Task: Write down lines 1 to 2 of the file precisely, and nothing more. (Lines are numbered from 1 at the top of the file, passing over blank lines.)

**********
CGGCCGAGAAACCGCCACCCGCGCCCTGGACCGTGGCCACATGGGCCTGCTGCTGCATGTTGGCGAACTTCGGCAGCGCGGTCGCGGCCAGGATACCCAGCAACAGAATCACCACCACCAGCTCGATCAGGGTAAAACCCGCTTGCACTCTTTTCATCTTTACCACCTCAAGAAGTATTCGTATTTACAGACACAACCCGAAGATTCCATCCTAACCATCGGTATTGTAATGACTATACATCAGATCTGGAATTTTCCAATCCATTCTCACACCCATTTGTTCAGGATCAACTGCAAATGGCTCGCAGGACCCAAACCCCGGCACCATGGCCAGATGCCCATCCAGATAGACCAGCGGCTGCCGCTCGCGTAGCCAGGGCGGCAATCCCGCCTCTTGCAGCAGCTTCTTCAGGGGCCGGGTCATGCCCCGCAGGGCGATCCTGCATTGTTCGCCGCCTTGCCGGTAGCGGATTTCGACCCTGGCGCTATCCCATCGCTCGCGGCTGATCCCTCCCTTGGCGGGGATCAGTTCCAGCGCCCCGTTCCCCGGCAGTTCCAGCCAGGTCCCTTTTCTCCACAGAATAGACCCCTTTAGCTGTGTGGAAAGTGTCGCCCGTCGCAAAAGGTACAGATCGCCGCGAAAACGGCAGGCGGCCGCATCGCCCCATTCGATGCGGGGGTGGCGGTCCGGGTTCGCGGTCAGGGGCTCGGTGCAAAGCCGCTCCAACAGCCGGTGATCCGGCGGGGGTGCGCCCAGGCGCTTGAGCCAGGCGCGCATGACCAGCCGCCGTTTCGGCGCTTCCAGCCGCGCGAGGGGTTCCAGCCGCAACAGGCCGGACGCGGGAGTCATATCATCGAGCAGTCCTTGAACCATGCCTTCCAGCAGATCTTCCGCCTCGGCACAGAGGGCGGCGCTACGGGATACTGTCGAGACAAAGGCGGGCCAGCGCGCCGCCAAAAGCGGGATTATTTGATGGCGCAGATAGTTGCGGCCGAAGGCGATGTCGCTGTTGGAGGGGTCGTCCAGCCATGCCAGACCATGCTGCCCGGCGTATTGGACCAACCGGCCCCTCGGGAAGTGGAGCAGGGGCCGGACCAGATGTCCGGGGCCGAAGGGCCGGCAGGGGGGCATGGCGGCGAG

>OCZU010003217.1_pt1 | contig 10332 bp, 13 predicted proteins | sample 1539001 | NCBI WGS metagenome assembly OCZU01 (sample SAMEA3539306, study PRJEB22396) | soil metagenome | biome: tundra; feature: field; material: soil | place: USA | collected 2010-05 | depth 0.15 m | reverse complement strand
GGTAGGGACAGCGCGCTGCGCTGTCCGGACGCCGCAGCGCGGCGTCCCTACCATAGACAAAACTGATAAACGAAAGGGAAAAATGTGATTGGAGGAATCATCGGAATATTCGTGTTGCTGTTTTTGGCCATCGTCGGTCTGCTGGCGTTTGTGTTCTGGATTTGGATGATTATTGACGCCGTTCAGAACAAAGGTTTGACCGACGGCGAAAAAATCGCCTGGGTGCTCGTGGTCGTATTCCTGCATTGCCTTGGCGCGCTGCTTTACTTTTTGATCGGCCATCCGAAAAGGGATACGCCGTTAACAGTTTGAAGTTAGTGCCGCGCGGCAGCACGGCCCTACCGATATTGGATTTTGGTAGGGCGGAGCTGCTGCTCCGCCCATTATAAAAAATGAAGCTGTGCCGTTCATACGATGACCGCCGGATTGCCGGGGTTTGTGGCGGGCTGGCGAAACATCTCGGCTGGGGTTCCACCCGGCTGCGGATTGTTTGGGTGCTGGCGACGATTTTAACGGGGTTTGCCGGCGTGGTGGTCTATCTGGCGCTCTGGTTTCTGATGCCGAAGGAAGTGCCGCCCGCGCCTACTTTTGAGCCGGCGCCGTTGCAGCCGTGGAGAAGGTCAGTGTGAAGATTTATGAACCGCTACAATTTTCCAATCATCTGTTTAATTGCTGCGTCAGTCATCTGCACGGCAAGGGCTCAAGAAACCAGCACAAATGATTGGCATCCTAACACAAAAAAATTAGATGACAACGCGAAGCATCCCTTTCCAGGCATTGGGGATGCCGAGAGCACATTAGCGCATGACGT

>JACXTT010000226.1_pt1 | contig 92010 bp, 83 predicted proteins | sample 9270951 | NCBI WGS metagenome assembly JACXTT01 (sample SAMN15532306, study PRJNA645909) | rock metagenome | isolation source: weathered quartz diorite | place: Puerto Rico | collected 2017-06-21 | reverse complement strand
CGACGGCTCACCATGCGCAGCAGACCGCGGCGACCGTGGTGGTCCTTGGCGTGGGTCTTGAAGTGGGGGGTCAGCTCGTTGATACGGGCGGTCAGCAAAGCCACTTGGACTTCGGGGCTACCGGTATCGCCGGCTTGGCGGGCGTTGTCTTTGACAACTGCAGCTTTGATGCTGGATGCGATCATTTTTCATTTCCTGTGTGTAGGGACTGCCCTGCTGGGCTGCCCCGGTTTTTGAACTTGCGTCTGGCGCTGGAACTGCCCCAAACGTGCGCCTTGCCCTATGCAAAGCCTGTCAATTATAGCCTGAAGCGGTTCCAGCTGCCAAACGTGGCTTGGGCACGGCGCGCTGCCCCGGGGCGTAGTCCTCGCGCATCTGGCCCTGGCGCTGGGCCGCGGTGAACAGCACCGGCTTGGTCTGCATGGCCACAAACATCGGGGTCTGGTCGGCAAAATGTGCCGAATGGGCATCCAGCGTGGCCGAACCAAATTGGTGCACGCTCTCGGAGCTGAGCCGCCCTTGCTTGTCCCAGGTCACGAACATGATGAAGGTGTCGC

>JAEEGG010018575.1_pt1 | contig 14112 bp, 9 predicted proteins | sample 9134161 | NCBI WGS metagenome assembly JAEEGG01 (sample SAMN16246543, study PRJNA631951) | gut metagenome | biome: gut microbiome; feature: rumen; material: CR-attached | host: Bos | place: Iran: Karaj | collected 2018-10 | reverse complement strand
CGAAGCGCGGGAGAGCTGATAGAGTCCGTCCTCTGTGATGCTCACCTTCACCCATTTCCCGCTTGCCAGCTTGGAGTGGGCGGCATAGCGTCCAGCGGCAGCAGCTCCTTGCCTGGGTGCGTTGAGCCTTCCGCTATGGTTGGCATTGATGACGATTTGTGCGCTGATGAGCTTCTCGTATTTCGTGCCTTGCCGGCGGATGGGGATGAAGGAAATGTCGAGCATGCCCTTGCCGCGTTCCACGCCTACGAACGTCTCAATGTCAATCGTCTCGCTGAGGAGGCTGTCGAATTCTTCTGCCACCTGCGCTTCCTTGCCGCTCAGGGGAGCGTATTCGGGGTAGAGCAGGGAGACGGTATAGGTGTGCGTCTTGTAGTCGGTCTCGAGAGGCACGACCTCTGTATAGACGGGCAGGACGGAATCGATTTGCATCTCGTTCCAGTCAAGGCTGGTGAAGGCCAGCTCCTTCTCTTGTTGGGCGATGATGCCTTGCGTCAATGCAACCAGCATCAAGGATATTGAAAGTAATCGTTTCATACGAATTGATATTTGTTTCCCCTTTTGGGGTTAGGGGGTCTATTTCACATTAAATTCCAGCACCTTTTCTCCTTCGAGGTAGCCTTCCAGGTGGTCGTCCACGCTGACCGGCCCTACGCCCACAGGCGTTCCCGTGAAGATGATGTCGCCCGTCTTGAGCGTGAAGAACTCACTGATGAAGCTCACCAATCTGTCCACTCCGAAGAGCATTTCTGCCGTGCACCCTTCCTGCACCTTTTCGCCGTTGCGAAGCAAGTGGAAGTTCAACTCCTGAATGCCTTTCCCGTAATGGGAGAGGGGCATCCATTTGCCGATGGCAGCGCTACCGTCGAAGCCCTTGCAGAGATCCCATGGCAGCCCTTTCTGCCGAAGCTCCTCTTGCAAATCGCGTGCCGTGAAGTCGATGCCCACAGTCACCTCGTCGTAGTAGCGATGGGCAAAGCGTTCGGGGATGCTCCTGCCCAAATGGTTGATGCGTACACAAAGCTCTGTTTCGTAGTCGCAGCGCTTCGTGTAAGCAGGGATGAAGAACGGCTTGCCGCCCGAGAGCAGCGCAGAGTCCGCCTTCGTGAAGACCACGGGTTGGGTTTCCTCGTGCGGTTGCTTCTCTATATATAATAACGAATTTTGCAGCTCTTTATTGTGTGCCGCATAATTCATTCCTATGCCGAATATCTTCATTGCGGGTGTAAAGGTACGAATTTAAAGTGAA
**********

CGGCCGAGAAACCGCCACCCGCGCCCTGGACCGTGGCCACATGGGCCTGCTGCTGCATGTTGGCGAACTTCGGCAGCGCGGTCGCGGCCAGGATACCCAGCAACAGAATCACCACCACCAGCTCGATCAGGGTAAAACCCGCTTGCACTCTTTTCATCTTTACCACCTCAAGAAGTATTCGTATTTACAGACACAACCCGAAGATTCCATCCTAACCATCGGTATTGTAATGACTATACATCAGATCTGGAATTTTCCAATCCATTCTCACACCCATTTGTTCAGGATCAACTGCAAATGGCTCGCAGGACCCAAACCCCGGCACCATGGCCAGATGCCCATCCAGATAGACCAGCGGCTGCCGCTCGCGTAGCCAGGGCGGCAATCCCGCCTCTTGCAGCAGCTTCTTCAGGGGCCGGGTCATGCCCCGCAGGGCGATCCTGCATTGTTCGCCGCCTTGCCGGTAGCGGATTTCGACCCTGGCGCTATCCCATCGCTCGCGGCTGATCCCTCCCTTGGCGGGGATCAGTTCCAGCGCCCCGTTCCCCGGCAGTTCCAGCCAGGTCCCTTTTCTCCACAGAATAGACCCCTTTAGCTGTGTGGAAAGTGTCGCCCGTCGCAAAAGGTACAGATCGCCGCGAAAACGGCAGGCGGCCGCATCGCCCCATTCGATGCGGGGGTGGCGGTCCGGGTTCGCGGTCAGGGGCTCGGTGCAAAGCCGCTCCAACAGCCGGTGATCCGGCGGGGGTGCGCCCAGGCGCTTGAGCCAGGCGCGCATGACCAGCCGCCGTTTCGGCGCTTCCAGCCGCGCGAGGGGTTCCAGCCGCAACAGGCCGGACGCGGGAGTCATATCATCGAGCAGTCCTTGAACCATGCCTTCCAGCAGATCTTCCGCCTCGGCACAGAGGGCGGCGCTACGGGATACTGTCGAGACAAAGGCGGGCCAGCGCGCCGCCAAAAGCGGGATTATTTGATGGCGCAGATAGTTGCGGCCGAAGGCGATGTCGCTGTTGGAGGGGTCGTCCAGCCATGCCAGACCATGCTGCCCGGCGTATTGGACCAACCGGCCCCTCGGGAAGTGGAGCAGGGGCCGGACCAGATGTCCGGGGCCGAAGGGCCGGCAGGGGGGCATGGCGGCGAG

>OCZU010003217.1_pt1 | contig 10332 bp, 13 predicted proteins | sample 1539001 | NCBI WGS metagenome assembly OCZU01 (sample SAMEA3539306, study PRJEB22396) | soil metagenome | biome: tundra; feature: field; material: soil | place: USA | collected 2010-05 | depth 0.15 m | reverse complement strand